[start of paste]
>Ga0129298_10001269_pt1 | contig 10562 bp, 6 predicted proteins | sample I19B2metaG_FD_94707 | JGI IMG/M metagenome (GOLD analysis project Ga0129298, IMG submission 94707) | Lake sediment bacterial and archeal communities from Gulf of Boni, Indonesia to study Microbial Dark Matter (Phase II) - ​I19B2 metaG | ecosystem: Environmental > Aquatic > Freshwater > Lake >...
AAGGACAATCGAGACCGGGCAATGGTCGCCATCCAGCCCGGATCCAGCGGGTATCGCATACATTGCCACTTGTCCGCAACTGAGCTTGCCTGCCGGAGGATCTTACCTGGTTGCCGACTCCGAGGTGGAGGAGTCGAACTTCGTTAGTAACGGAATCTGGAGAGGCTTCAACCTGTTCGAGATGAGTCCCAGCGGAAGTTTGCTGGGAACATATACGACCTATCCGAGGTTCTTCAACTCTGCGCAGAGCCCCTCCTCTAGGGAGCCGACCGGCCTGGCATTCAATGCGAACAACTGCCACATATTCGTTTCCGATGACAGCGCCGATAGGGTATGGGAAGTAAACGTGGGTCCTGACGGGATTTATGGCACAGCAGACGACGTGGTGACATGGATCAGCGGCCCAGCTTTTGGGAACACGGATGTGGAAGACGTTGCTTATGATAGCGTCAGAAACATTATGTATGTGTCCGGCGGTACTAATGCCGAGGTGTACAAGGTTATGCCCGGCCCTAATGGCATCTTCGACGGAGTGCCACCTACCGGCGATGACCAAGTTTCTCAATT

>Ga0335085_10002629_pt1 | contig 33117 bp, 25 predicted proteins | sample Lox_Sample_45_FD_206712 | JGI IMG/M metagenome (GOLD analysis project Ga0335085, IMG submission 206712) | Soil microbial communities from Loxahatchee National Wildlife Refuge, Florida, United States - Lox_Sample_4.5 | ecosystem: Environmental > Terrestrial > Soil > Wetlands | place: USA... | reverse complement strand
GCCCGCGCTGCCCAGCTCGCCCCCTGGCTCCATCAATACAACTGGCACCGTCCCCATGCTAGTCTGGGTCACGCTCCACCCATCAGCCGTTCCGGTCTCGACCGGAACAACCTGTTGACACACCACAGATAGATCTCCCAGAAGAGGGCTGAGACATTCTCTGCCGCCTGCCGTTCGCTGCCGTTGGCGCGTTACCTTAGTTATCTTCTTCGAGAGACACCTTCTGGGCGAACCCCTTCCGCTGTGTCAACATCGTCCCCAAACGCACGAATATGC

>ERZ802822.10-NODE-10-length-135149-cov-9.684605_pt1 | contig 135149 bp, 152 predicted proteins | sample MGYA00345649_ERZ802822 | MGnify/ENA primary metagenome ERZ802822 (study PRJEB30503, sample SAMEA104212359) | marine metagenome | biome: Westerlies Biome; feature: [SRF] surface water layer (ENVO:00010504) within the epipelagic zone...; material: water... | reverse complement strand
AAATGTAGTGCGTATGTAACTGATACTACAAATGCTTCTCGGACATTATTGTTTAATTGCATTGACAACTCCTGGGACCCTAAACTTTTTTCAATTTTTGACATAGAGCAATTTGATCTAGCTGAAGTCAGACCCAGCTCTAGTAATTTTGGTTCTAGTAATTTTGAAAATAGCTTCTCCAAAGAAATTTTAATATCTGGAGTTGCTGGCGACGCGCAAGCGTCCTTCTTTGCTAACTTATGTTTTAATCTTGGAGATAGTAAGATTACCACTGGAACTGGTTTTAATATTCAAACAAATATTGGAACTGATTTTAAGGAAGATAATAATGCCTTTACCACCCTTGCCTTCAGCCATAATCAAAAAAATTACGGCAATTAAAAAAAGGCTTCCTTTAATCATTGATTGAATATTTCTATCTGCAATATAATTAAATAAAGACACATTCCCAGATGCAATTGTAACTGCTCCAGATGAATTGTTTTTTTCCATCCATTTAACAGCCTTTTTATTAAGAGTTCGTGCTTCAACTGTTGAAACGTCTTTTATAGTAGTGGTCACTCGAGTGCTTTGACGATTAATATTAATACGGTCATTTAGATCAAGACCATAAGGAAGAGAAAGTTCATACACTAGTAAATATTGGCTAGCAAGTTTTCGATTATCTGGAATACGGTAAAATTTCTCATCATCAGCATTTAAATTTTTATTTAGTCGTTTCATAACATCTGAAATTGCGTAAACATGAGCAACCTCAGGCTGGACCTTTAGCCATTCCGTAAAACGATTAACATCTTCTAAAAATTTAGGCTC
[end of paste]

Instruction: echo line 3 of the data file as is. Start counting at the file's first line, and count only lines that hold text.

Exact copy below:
>Ga0335085_10002629_pt1 | contig 33117 bp, 25 predicted proteins | sample Lox_Sample_45_FD_206712 | JGI IMG/M metagenome (GOLD analysis project Ga0335085, IMG submission 206712) | Soil microbial communities from Loxahatchee National Wildlife Refuge, Florida, United States - Lox_Sample_4.5 | ecosystem: Environmental > Terrestrial > Soil > Wetlands | place: USA... | reverse complement strand